Every year the winners of West Virginia’s prestigious Golden Horseshoe award are honored in an annual knighting ceremony. The sword used for this ceremony had no West Virginia significance. Until now.
This year the ritual was performed with a new sword — designed and built by West Virginian high school students.
Avery Nine, a recent graduate, and Jillian Eicher, and rising senior at Musselman High School, designed the sword that will be used to knight all future winners of the Golden Horseshoe.
A horse’s head sits at the base of the sword’s handle. Its mane cascades down the grip, forming a knuckle guard.
West Virginia’s state crest is positioned at the bridge between the blade and the handle. The crest is hugged by a horseshoe, both fashioned in gold.
Nine and Eicher’s design placed first among five finalists in First Lady Cathy Justice’s Golden Horseshoe Sword Smithing Contest. The contest was the 10th installment of the First Lady’s Student Artist Series.
West Virginia artist-blacksmiths Matt and Tessie Wallace of Wallace Metal Works sat on the panel of judges that chose the sword.
“The winning sword had various elements to do with the state of West Virginia and the Golden Horseshoe contest itself,” said Matt Wallace. “They took it upon themselves to make the hilt of the sword the head of a knight.”
The Wallaces judged the swords as artwork. Tessie Wallace said it was difficult to choose. Each sword had qualities that made it number one.
“For me, the criteria was how well they incorporated the theme of the Knights of the Golden Horseshoe, since it was gonna be a ceremonial piece,” she said.
The Musselman pair learned about the contest last minute and never expected to win.
“We were extremely shocked to discover that we were finalists. We didn’t think we were going to make it as far as finalists let alone the winners of the competition itself,” Eicher said.
But from the materials to the colors, every element of the sword’s design was intentional. They wanted the sword to represent both the working man of West Virginia and the Golden Horseshoe.
“We chose the colors that we did because we wanted it to be more rustic. We wanted those golds, those browns to really come out,” Nine said.
When the girls’ drawing was named a finalist, it was time for the sword to come to life. This project was given to a group of welding students at the James Rumsey Technical Institute.
“We had to do what [teacher] Mr. Albright liked to call ‘bridging the gap between fantasy land and reality.’ Basically just taking aspects of swords that we knew wouldn’t work and changing them to where they would be efficient,” said Gabriel Eller, one of the students tasked with building the sword.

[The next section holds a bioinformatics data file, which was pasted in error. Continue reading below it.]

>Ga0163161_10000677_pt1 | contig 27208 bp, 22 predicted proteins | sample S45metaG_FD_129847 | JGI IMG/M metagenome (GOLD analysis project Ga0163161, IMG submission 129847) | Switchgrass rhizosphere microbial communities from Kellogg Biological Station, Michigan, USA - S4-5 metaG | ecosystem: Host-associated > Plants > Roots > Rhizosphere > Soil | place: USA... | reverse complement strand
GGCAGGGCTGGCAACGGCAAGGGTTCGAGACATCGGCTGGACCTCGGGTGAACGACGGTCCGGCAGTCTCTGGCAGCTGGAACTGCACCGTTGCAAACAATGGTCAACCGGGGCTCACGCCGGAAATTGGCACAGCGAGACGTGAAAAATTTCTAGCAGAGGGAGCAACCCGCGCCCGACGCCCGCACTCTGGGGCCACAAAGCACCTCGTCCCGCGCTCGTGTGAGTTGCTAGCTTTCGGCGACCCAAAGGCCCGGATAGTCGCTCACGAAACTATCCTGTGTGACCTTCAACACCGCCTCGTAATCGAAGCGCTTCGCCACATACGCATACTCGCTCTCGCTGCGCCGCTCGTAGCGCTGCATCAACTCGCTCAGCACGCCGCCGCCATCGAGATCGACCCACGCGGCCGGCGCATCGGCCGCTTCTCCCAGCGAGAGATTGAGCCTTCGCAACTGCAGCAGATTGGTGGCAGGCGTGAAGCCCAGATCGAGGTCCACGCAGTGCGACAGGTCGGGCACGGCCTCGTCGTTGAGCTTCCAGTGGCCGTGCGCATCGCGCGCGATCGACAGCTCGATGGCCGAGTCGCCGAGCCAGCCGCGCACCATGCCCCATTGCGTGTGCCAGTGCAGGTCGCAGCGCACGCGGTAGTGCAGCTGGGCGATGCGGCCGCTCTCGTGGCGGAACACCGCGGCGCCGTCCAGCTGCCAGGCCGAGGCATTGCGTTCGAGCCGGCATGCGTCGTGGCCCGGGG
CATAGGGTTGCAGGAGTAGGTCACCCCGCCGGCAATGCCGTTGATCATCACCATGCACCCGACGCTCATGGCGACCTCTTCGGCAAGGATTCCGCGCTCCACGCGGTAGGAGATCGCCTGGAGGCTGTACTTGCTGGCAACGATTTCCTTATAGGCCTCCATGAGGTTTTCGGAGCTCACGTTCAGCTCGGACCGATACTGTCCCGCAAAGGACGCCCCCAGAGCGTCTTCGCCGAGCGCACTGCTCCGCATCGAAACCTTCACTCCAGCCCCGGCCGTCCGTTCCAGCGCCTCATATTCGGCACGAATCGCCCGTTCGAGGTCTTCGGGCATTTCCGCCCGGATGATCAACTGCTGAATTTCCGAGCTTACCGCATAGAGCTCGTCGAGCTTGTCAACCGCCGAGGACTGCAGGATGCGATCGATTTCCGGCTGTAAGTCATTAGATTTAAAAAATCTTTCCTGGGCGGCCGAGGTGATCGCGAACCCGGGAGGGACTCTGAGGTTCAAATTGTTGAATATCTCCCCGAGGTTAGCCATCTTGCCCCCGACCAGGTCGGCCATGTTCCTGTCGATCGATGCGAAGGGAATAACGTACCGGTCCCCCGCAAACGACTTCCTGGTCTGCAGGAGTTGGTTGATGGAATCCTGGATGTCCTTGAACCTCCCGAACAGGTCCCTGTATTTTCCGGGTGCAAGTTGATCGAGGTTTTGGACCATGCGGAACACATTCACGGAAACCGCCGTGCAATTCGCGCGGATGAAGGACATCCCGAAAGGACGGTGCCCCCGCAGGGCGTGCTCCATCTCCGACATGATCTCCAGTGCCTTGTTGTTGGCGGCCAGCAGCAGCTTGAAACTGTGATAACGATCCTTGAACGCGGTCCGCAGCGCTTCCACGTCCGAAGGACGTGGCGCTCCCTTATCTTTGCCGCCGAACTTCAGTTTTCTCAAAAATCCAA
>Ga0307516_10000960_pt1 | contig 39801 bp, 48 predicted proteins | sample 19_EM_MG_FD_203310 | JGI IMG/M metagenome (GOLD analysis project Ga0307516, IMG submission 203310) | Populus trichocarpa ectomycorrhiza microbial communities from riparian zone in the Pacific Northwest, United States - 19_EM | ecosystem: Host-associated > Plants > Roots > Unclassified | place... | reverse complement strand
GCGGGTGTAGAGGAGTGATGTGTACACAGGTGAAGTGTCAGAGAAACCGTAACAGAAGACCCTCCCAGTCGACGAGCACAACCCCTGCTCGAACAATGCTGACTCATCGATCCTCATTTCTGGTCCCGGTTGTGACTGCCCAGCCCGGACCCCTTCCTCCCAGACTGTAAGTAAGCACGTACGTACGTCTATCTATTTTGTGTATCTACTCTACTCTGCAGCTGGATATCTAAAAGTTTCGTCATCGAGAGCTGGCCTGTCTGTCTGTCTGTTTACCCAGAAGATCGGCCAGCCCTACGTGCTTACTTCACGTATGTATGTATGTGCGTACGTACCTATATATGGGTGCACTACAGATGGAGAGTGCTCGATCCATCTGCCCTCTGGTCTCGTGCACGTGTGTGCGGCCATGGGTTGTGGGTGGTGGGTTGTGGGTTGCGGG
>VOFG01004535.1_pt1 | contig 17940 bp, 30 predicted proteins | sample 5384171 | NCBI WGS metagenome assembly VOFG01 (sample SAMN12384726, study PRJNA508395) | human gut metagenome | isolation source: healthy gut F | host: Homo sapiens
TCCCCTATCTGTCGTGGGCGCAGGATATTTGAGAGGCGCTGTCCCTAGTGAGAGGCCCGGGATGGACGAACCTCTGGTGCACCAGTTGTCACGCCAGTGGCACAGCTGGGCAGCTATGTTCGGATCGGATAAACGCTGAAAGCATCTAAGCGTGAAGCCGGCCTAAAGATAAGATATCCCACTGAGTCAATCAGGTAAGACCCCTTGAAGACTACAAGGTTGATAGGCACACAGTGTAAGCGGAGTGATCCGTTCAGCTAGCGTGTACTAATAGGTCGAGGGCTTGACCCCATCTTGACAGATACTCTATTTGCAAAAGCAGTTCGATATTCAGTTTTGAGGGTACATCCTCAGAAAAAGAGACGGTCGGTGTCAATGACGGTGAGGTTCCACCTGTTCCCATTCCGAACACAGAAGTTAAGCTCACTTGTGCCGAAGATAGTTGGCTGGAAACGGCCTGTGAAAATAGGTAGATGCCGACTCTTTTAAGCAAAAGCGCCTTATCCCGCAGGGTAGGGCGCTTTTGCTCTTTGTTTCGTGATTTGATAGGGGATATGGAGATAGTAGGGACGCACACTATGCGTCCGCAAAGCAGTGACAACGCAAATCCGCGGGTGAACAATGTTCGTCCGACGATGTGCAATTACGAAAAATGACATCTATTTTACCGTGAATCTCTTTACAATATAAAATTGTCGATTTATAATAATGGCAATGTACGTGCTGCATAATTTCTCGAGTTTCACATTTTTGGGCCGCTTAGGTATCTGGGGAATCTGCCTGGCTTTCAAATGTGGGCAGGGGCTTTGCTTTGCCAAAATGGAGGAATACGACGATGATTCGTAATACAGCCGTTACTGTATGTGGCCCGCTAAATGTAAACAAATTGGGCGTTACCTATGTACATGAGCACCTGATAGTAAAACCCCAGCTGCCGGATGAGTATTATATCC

Eller is a recent graduate of Washington High School in Jefferson County. Before graduating, he was the foreman in the James Rumsey Technical Institute’s welding program. The program is run as a simulated workplace where students are treated like adults working in the field.
At first Eller found the task before him daunting. He had never made a sword before.
“I used to sharpen sticks in the woods when I was young, just messing around, but that would be about the closest thing I could come to, to making a sword,” Eller said. “I had no experience whatsoever. As a matter of fact, none of us did.”
Eller and his peers weren’t a sword smithing class. They had no way to forge a sword. So, through a process of trial and error, they found a way to build it using the materials that they did have.
“It was cool to see us getting out of our comfort zone and us making something come to life that we had never done before,” he said. “It was completely foreign to us but we still persevered.”
The 3-foot 6-inch blade is made of ibeam steel. The students used a saw to strip cut the metal perfectly straight and a hand grinder to grind the metal to the exact width of five eighths of an inch.
They had to get creative when they made the handle. Originally Nine and Eicher envisioned a wooden handle, but the contest’s weight requirements meant wood would make the sword too heavy.
To solve this problem, Eller and his peers decided to 3D print the handle and the horse’s head at its hilt.
“I thought that was pretty cool,” he said. “Pretty unique to have something from James Rumsey come straight on this sword.”
Representing the West Virginia working man in the sword was also very important to Eller.
“I really wanted to capture the essence of West Virginia. It was founded off the backbone of the working man and I just wanted to capture that,” he said.
For this reason, Eller and his teammates chose not to give the sword a mirror finish. Instead they allowed the sword to keep its marks, sculpts and nicks.
To keep the blade’s high carbon steel from rusting, they finished the blade with a protective clear coat.
“You can make it look good. You can get it shiny. You can make it look like it just came up off the showroom floor off of a movie, whatever,” he said. “But I really thought that keeping it as rustic as possible while still keeping the artistic value of the sword would make it worthwhile.”
The sword was used for the first time at the 2022 Golden Horseshoe knighting ceremonies last Tuesday to knight over 200 of the winning eighth graders.
The sword was presented by Randall Reid-Smith, curator of the West Virginia Department of Arts, Culture and History.
State Superintendent of Schools Clayton Burch knighted each of the students at the ceremonies.
The five finalist swords and the retired sword will be on display at the West Virginia Culture Center on West Virginia Day on June 20.